Depression is a potentially life-threatening disorder affecting millions of people across the globe. It is a huge burden to both the individual and society, costing over £9 billion in 2000 alone: the World Health Organisation (WHO) cited it as the third leading cause of global disability in 2004 (first in the developed world), and project it will be the leading cause by 2030. The serendipitous discovery of antidepressants has revolutionized both our understanding and management of depression: however, their efficacy in the treatment of depression has long been debated and recently been brought very much into the public limelight by a controversial publication by Kirsch, in which the role of placebo response in antidepressant efficacy trials is highlighted. Whilst antidepressants offer benefits in both the short and long term, important problems persist such as intolerability, delayed therapeutic onset, limited efficacy in milder depression and the existence of treatment-resistant depression.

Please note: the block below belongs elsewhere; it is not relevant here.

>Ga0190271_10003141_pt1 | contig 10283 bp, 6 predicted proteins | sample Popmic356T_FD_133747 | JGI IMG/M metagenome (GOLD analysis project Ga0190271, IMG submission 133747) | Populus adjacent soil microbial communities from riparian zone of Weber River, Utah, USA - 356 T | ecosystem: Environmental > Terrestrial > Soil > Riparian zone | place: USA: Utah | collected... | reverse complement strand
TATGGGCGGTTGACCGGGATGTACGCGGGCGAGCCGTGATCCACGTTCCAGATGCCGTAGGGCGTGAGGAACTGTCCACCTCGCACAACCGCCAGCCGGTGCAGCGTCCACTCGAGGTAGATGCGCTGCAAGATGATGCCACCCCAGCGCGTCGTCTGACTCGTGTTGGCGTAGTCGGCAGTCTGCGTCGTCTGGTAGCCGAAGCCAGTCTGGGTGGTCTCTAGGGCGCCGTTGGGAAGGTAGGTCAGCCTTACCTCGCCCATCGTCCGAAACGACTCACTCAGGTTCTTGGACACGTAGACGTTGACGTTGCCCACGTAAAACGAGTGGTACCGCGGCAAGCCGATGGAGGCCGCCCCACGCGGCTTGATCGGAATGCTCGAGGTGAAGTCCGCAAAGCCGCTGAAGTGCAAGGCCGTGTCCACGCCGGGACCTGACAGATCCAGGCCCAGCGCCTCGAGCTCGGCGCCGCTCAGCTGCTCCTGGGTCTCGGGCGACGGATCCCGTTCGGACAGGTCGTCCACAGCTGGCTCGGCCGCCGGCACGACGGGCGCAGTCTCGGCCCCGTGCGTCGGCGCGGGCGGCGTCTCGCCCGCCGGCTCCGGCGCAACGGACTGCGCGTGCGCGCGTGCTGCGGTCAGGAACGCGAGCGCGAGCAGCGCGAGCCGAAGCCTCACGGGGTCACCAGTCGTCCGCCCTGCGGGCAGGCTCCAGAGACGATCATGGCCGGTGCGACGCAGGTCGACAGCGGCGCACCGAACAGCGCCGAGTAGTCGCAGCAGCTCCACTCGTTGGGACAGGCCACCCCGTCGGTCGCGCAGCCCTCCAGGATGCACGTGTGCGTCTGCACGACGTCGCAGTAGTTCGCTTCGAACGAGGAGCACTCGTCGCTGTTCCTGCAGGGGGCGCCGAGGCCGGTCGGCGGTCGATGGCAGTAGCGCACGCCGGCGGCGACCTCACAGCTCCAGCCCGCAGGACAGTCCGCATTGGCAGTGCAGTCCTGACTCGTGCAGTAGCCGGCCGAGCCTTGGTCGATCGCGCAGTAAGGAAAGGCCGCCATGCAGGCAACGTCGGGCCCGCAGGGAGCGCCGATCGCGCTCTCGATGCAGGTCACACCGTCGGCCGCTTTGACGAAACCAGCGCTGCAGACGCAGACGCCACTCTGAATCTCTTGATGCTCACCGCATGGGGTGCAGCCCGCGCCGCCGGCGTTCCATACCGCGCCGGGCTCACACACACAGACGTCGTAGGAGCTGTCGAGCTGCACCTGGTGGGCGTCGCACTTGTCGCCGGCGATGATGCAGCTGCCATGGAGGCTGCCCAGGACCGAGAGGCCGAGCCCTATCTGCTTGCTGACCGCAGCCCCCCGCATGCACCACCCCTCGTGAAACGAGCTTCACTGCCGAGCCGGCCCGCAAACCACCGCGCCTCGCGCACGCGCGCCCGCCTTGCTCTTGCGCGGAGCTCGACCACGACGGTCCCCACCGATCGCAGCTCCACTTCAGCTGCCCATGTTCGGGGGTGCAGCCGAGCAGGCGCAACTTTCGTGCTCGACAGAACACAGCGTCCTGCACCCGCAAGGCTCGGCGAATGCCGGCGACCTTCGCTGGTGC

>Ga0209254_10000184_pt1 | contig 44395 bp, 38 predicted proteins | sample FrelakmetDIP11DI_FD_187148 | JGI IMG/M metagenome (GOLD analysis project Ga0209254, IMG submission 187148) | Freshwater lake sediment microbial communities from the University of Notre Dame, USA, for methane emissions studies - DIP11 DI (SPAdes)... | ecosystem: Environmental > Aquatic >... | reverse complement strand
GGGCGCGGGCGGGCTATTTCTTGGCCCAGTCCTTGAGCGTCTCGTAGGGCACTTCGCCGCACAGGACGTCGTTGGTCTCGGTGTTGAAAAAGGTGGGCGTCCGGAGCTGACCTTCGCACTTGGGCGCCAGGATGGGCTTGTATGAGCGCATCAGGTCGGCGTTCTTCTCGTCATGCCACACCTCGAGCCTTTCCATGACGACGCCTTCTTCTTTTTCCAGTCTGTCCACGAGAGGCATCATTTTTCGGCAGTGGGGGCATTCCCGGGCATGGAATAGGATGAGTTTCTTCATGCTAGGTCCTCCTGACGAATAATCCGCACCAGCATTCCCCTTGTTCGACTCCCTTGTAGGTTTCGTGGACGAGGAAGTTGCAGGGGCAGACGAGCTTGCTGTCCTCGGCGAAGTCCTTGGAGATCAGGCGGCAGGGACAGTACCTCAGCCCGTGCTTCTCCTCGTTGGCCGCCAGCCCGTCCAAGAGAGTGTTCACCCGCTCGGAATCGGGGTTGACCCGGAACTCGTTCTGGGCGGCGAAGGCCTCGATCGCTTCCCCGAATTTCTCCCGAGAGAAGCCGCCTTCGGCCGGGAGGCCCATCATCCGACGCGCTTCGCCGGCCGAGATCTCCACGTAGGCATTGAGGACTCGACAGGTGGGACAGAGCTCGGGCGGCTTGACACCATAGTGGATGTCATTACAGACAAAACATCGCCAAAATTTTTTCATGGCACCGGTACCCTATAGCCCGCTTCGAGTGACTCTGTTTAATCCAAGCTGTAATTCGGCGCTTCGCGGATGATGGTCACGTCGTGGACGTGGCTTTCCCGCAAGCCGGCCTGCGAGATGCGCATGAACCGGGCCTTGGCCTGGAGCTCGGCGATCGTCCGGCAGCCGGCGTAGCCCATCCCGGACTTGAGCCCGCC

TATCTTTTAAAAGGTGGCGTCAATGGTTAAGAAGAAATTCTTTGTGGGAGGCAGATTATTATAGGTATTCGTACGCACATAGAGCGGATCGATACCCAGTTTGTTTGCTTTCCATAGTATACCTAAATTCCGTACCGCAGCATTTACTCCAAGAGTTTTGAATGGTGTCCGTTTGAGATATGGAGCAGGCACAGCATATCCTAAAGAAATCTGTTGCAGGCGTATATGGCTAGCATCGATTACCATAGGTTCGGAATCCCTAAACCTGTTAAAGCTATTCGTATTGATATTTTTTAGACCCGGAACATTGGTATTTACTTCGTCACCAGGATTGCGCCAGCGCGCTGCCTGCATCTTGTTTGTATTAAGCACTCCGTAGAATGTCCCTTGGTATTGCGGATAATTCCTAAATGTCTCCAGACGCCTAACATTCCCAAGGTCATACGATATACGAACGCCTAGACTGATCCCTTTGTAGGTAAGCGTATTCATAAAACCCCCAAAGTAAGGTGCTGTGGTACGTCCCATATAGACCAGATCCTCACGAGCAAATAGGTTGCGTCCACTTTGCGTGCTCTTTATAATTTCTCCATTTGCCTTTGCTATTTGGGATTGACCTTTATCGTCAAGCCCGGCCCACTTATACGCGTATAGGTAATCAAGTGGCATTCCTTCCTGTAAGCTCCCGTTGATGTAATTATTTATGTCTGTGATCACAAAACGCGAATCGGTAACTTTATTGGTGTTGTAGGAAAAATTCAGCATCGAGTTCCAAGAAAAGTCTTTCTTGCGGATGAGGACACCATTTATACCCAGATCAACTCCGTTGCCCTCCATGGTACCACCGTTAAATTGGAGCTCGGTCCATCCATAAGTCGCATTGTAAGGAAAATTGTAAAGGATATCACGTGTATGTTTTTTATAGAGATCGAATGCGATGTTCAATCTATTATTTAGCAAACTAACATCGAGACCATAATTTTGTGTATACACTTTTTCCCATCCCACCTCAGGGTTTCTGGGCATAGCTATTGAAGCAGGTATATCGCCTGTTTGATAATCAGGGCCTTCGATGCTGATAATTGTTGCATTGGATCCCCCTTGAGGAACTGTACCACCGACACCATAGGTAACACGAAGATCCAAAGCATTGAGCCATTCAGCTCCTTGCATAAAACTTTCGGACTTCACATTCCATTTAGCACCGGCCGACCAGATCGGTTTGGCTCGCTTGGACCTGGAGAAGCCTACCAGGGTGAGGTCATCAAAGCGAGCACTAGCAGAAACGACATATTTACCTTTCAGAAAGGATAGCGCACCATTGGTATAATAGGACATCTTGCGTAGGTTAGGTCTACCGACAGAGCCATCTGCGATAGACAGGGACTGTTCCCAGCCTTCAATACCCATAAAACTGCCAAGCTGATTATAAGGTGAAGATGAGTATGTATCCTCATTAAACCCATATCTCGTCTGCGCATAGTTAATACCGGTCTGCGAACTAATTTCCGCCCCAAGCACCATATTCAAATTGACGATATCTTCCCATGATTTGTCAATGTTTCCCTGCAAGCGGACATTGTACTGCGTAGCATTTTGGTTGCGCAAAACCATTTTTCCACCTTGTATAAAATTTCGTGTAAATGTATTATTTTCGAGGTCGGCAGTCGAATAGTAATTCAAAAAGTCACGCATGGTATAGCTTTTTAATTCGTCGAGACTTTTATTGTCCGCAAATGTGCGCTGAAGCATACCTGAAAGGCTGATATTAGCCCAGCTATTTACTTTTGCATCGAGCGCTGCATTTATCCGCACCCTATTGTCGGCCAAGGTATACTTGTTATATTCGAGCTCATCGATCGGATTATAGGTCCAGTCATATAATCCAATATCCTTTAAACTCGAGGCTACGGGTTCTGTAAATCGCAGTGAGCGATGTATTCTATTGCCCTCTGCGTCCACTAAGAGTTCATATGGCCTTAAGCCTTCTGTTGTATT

Mendeley saves you time finding and organizing research
Choose a citation style from the tabs below